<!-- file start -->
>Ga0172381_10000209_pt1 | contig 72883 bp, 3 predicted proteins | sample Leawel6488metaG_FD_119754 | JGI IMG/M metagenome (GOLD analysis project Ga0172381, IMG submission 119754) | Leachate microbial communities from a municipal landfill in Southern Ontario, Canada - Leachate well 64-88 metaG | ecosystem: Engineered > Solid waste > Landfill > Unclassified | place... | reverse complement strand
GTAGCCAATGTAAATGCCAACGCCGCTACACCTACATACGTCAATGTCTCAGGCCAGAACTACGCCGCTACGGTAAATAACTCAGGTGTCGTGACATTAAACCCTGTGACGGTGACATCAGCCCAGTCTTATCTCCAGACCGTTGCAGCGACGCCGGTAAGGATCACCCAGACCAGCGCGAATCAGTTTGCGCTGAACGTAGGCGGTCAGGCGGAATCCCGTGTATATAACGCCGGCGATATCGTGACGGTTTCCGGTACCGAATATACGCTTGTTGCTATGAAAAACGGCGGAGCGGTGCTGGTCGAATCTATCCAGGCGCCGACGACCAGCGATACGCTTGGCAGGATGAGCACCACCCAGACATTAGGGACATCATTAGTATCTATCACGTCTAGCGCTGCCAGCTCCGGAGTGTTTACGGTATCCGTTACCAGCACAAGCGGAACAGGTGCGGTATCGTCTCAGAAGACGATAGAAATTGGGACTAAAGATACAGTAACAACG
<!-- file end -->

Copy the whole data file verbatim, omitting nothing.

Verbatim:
>Ga0172381_10000209_pt1 | contig 72883 bp, 3 predicted proteins | sample Leawel6488metaG_FD_119754 | JGI IMG/M metagenome (GOLD analysis project Ga0172381, IMG submission 119754) | Leachate microbial communities from a municipal landfill in Southern Ontario, Canada - Leachate well 64-88 metaG | ecosystem: Engineered > Solid waste > Landfill > Unclassified | place... | reverse complement strand
GTAGCCAATGTAAATGCCAACGCCGCTACACCTACATACGTCAATGTCTCAGGCCAGAACTACGCCGCTACGGTAAATAACTCAGGTGTCGTGACATTAAACCCTGTGACGGTGACATCAGCCCAGTCTTATCTCCAGACCGTTGCAGCGACGCCGGTAAGGATCACCCAGACCAGCGCGAATCAGTTTGCGCTGAACGTAGGCGGTCAGGCGGAATCCCGTGTATATAACGCCGGCGATATCGTGACGGTTTCCGGTACCGAATATACGCTTGTTGCTATGAAAAACGGCGGAGCGGTGCTGGTCGAATCTATCCAGGCGCCGACGACCAGCGATACGCTTGGCAGGATGAGCACCACCCAGACATTAGGGACATCATTAGTATCTATCACGTCTAGCGCTGCCAGCTCCGGAGTGTTTACGGTATCCGTTACCAGCACAAGCGGAACAGGTGCGGTATCGTCTCAGAAGACGATAGAAATTGGGACTAAAGATACAGTAACAACG